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Old 12-28-2012, 08:43 AM
 
Location: State Fire and Ice
3,101 posts, read 4,543,299 times
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Quote:
Originally Posted by sheena12 View Post
Some of the differences in terms of adoption between the US and the former USSR, including Russia have to do with family size.

Families of one child are not uncommon in Russia. And not because the families can't have more children - they don't want more.

In the US, families that are "intact" and have decided to have only one child are not the norm. ( I do not mean that they are "abnormal" but that they do not occur frequently.

At this point we have two children. As compared to my children's friend's and my fiends families, our family is small. Three or four seem the average.

An American family with one or two children may be very open to adopting more children. A Russian family? Not so much. But with families of 3 or four living in 3 ROOM flats, much of this is understandable.
In the USSR, 6-5 children is was normal. Today it is much less. But the is 2 children. (often) one child too often. 8 and more rare but there. I have a very large family. I have three aunts and one uncle (for a total of 5) on the father.(The line is the father) By line mother 3 (one uncle and one aunt) They all have 3 - 4 children (that is my brothers and sisters) in my family - I have two brothers and one sister, and now 3 more children. No matter how bad or good life was now, yet there are families who have 8-9 children.
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Old 12-28-2012, 12:09 PM
 
10,378 posts, read 8,377,418 times
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Just quickly dropping by to express my extreme sadness at the news of this day. I grieve for the families who already love the children whom they hoped to make their own, and most of all, for the children...who will now wait, and wait, and wait for families, be they Russian or American or of other nationalities, who will never come. Many of those ceaselessly waiting children have special needs, and so are highly unlikely to be of interest to Russians.

The "Washington Post" reports that in the twenty-year period that 19 children who were adopted from Russia by Americans perished, over 1,220 children adopted in Russia by Russians died. From the same source, over 100,000 children currently live in Russian orphanages (institutions were not mentioned so I don't know if this figure includes the many kids with special needs who live in adult-level mental institutions in Russia). Of these 100,000 children, over 80% are "social orphans", whose parents are living but who do not have custody of their children, either by choice or by relinquishing their children to the Russian government, or by losing custody due to neglect and/or abuse.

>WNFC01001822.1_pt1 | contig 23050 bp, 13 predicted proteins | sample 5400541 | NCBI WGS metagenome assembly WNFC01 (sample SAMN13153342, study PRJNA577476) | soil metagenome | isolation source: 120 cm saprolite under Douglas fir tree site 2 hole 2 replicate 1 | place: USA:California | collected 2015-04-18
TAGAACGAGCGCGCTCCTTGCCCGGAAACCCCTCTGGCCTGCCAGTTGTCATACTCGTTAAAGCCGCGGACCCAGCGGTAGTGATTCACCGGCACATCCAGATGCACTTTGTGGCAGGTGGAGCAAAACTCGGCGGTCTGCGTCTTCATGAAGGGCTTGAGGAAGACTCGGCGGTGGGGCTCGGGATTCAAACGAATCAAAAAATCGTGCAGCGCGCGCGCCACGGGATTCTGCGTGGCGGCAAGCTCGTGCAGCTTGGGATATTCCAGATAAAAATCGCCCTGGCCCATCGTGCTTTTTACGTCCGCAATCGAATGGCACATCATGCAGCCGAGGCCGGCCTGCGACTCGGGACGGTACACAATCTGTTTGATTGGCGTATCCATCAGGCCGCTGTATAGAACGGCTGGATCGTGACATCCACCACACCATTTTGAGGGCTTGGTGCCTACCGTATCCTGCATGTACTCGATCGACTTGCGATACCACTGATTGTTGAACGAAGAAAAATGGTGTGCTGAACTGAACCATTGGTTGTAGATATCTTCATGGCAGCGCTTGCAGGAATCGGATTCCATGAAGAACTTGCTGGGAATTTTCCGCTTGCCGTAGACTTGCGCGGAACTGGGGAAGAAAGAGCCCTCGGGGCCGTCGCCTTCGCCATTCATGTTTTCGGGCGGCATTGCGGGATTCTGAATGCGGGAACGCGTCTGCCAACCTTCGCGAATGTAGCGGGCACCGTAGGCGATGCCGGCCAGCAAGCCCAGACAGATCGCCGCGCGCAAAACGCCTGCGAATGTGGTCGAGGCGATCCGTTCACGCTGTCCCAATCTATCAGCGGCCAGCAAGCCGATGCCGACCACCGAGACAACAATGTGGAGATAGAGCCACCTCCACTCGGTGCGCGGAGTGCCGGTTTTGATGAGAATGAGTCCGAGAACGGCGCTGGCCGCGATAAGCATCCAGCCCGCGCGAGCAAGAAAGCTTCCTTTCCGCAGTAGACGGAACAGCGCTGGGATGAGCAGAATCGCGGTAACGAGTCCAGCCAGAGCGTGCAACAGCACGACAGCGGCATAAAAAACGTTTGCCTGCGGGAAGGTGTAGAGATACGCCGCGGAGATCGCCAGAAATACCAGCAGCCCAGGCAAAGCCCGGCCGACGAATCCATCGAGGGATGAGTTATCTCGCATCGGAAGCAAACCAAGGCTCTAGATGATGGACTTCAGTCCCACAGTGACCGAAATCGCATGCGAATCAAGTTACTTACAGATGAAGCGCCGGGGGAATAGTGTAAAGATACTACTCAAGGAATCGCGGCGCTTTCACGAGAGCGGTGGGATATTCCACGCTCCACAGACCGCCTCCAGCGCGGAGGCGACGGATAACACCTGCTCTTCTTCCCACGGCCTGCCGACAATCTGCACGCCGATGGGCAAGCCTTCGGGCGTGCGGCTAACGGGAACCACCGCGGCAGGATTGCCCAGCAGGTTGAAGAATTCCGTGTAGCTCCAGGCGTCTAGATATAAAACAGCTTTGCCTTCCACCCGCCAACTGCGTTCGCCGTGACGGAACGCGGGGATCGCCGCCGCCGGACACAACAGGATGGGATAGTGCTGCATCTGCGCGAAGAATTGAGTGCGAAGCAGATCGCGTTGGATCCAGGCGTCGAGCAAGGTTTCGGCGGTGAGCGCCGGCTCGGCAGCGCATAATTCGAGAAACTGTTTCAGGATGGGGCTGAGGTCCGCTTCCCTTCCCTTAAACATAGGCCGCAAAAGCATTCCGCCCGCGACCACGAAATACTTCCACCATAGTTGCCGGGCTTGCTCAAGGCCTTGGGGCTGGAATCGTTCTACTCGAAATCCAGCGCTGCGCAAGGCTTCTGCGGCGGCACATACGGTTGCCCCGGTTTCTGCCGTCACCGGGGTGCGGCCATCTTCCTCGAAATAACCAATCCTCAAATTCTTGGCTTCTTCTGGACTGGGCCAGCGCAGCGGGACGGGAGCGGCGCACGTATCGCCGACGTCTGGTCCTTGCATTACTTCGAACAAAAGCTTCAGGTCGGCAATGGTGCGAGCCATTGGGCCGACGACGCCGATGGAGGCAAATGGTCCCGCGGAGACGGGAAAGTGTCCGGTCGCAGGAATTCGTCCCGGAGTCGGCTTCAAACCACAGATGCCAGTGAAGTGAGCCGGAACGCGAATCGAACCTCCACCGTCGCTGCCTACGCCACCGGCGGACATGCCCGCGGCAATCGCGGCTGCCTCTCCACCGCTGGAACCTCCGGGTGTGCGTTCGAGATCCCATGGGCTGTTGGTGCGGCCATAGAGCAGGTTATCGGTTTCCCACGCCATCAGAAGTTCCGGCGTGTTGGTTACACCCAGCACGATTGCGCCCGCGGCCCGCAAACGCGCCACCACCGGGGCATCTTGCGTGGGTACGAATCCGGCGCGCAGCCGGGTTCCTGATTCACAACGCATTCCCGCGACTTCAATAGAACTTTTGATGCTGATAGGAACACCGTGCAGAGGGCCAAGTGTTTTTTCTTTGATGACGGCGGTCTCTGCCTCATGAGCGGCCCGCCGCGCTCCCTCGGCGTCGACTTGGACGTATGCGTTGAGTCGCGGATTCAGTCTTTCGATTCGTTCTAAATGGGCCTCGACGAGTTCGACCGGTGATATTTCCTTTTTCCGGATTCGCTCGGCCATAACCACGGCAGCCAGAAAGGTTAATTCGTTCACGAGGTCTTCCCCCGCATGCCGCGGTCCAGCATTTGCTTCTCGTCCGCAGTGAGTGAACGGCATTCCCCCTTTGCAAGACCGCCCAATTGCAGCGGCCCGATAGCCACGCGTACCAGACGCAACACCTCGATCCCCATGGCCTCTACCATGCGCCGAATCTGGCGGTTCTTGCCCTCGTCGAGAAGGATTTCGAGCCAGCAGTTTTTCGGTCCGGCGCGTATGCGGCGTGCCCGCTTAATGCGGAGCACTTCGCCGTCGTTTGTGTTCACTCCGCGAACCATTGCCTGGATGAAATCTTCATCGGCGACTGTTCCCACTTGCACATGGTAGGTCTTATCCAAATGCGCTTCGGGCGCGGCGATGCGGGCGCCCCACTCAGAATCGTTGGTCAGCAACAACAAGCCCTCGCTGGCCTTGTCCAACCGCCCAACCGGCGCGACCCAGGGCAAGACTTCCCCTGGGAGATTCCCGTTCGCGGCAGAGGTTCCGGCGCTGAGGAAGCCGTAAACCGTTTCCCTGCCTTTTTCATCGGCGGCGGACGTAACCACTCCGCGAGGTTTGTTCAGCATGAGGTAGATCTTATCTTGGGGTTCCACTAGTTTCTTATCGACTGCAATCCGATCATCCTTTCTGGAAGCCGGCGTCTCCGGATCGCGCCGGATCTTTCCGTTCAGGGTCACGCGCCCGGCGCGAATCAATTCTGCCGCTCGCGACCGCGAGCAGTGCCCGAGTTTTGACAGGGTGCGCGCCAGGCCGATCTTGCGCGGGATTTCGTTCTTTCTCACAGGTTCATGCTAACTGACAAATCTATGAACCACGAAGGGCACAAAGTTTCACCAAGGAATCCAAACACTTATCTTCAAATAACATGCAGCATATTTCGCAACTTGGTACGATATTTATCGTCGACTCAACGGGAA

What a tragically sad day this is. Putin has the blood of the innocents on his hands.
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Old 12-28-2012, 12:42 PM
 
10,816 posts, read 14,793,732 times
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Quote:
Originally Posted by no kudzu View Post

'Mom' Loses Russian Girl Weeks From Adoption - Yahoo! News

Very sad indeed. I know a couple who looked into adoption. I don't think it was Russia but it may have been Romania or some other former Russian territory.
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Old 12-28-2012, 01:18 PM
 
Location: Liberal Coast
4,277 posts, read 5,158,679 times
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Quote:
Originally Posted by Linmora View Post
I guess that it is all a moot point now since Putin signed the bill. Sad day for all these children in the orphanages. My heart also goes out to the children in limbo---46 of them I believe? Let's see if Russia rises to the challange and finds good homes for all the children in the orphanages.

Sheena, does any of his impact you? I thought that you were looking at a Russian adoption or was that a different region? Mind is fuzzy from lack of coffee.
The state department is trying to help these families out, but Russia is refusing to issue exit visas.

We all know that these children (particularly the ones with special needs) are not going to find Russian homes.
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Old 12-28-2012, 04:07 PM
 
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Quote:
Originally Posted by GreyKarast View Post
In the USSR, 6-5 children is was normal.
No it was not ( if we are talking about 1960-70ies at least.)
More like 3-4 children max in the rural areas, where people lived in houses. In big cities 1 child per family was a norm for "intelligentsia," workers families would splurge sometimes for 2. But having a child was a priority for Russian women, ( and every woman could afford a child,) so the birth rates were stable during Soviet times.